We powered along like this for some time diligently maintaining the wiki in all the areas mentioned above.  Late last year we added a centralised online storage point for our event photos to make it easier for everyone to upload photos  to and also easier for folks to link to in notices.

As a result of all the simple, but necessary, wiki work which we had performed since our initial approval we were primed for preparing our re-approval application.  We started discussing the re-approval process during the spring but only set down to the task in mid May.   We had a couple of meetings (informal face to face and IRC) to organise ourselves and take ownership of tasks requiring completion.  I found these meetings to be a great source of information and ideas. They gave me focus where I was previously flapping in the wind.  It was becoming crystal clear to me what was involved, how all the work we had put in to maintain the wiki was now paying off and how we were going to proceed with the preparation of our re-approval application.

For our application we followed the standard Template and referred to other successful re-approval applications for ideas.  The Wiki content diligently added over the preceding two years formed the backbone of the Experience section.  To be honest, we could have put a little more thought into the Roadmap section.  As it was, we completed the Roadmap with the simple set of ideas that had been expressed for our LoCo by members of the Team in the recent past.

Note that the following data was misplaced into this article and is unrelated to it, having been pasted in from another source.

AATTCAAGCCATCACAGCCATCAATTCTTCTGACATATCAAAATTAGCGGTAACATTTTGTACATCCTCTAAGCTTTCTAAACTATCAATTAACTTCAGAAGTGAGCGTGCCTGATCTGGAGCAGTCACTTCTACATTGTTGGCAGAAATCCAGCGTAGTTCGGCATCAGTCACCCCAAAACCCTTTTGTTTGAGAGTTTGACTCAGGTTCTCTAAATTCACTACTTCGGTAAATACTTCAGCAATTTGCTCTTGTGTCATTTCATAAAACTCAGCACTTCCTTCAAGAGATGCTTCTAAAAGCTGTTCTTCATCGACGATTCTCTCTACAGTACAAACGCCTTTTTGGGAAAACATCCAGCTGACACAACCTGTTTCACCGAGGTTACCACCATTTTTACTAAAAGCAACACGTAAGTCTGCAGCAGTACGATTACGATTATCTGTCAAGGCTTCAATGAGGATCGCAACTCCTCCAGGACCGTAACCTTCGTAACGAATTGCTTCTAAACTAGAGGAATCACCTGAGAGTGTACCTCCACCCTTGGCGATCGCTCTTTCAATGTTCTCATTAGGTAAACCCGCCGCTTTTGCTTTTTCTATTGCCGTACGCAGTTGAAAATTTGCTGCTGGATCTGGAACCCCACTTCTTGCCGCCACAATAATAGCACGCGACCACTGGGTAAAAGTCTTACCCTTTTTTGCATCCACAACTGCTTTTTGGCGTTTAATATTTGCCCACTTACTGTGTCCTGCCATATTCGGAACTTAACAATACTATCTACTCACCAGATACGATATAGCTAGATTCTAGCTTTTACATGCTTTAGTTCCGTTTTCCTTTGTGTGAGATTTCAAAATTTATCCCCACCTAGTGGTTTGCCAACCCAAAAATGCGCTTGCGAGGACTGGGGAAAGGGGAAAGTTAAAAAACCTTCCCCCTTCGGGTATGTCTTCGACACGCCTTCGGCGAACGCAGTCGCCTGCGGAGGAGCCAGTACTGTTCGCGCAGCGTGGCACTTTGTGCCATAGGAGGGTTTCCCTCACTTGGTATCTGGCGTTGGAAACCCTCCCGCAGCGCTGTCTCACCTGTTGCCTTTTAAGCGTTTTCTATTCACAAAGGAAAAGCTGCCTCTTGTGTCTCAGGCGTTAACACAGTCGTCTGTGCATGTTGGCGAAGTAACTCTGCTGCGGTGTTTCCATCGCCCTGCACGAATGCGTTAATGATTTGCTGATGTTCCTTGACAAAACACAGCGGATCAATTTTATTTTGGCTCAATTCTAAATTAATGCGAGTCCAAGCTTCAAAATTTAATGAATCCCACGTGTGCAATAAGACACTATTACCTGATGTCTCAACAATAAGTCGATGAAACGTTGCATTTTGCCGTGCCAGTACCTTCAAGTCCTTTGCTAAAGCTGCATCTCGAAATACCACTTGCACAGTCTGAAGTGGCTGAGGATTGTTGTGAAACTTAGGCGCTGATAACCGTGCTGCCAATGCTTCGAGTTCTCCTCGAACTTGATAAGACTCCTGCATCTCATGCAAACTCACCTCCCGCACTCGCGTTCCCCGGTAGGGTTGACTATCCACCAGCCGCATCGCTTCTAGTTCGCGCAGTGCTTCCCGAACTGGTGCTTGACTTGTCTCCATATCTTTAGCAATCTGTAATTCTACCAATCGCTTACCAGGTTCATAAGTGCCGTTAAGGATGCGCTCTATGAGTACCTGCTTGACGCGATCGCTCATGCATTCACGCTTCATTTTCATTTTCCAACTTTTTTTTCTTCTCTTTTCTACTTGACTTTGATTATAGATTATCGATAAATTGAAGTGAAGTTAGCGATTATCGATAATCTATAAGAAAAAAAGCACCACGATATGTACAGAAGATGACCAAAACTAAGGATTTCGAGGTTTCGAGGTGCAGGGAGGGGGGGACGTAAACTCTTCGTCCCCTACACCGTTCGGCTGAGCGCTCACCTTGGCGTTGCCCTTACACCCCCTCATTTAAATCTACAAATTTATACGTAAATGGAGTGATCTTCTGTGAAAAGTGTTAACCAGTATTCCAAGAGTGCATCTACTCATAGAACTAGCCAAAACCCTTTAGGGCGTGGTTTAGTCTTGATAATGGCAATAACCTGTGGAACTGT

We kept our application clear and concise:

Key Details: These were easily gathered by LoCo team administrators of the various online resources.

Rooadmap: no mystery here, we very simply defined, at a high level, what we hoped to achieve during the next two year cycle.

Experience: Relied heavily on linking to the wiki content and online photos. Highlighted new activities we had taken part in since our initial approval.  By linking to content elsewhere we were able to keep this section neat and concise.

Above: 2 Team members working on the re-approval application at a face to face meeting.  I’m the one on the right.

Once the application was completed and appended to the meeting agenda there was only one thing left to do.   Our Team Point of Contact Rory McCann put himself in front of the firing squad (LoCo Council) and dodged (Answered) all the bullets (Questions) fired at him.  Many other members of our team including myself shouted support from the sidelines.  Rory did an admirable job.

In finishing I have to acknowledge the huge contribution Laura Czajkowski makes to the Ubuntu Ireland LoCo.  Everyone knows the important community hats Laura wears but she is also a top notch member of our little LoCo, EVEN from across the Irish Sea.   Thanks so much Laura for keeping the re-approval message clear throughout the last two years.  I didn’t understand what you were talking about initially but boy do I understand now!